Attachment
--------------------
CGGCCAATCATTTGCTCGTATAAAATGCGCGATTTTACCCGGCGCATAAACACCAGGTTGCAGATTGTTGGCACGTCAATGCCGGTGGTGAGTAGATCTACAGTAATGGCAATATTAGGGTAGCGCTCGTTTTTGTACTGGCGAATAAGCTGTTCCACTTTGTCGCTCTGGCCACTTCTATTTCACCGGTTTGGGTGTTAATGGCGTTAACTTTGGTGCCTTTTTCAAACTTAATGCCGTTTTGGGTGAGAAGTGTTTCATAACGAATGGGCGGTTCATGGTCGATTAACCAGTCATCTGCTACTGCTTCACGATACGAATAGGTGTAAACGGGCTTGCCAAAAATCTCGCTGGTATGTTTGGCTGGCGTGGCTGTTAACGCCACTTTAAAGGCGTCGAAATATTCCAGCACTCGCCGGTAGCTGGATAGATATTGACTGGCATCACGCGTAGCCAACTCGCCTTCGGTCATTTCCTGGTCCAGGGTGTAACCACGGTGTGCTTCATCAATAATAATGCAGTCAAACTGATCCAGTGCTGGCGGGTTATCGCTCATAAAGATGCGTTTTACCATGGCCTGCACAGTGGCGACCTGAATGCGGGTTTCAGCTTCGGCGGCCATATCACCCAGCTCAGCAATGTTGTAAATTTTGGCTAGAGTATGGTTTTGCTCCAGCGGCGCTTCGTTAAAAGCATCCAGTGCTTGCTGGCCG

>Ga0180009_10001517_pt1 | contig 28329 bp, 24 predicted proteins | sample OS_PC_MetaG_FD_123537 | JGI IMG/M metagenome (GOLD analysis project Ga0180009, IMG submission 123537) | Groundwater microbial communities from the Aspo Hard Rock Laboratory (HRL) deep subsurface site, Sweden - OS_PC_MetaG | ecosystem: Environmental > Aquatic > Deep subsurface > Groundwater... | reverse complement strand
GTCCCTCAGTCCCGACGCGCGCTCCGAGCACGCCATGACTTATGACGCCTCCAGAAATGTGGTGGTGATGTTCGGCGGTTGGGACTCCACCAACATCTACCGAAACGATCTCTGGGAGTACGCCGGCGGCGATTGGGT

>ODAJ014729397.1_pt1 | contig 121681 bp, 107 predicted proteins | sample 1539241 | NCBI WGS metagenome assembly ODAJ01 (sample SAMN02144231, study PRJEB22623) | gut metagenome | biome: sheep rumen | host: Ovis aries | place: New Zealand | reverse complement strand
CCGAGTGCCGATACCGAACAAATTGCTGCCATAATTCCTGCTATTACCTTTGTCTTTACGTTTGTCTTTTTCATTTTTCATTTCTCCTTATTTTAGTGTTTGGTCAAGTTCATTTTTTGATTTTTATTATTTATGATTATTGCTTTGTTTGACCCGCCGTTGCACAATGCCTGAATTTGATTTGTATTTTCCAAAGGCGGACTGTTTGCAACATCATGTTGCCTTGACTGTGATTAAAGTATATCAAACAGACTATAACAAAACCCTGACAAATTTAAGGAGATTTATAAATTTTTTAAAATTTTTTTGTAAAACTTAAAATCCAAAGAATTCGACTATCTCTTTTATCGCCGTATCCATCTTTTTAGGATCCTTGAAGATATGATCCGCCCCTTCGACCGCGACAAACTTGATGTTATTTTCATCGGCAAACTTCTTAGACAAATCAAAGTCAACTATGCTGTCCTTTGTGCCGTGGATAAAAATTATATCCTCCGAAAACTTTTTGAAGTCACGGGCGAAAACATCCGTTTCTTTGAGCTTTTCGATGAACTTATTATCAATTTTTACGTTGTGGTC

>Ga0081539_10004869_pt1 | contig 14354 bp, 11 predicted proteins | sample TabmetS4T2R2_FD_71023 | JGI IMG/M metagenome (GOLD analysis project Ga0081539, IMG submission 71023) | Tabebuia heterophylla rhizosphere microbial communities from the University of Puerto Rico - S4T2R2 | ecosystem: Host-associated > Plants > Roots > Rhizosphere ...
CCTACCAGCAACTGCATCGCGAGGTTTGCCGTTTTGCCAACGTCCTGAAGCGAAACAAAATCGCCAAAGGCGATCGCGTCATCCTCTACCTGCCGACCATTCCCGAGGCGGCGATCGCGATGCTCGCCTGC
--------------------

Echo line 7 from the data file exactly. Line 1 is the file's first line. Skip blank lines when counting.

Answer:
CCTACCAGCAACTGCATCGCGAGGTTTGCCGTTTTGCCAACGTCCTGAAGCGAAACAAAATCGCCAAAGGCGATCGCGTCATCCTCTACCTGCCGACCATTCCCGAGGCGGCGATCGCGATGCTCGCCTGC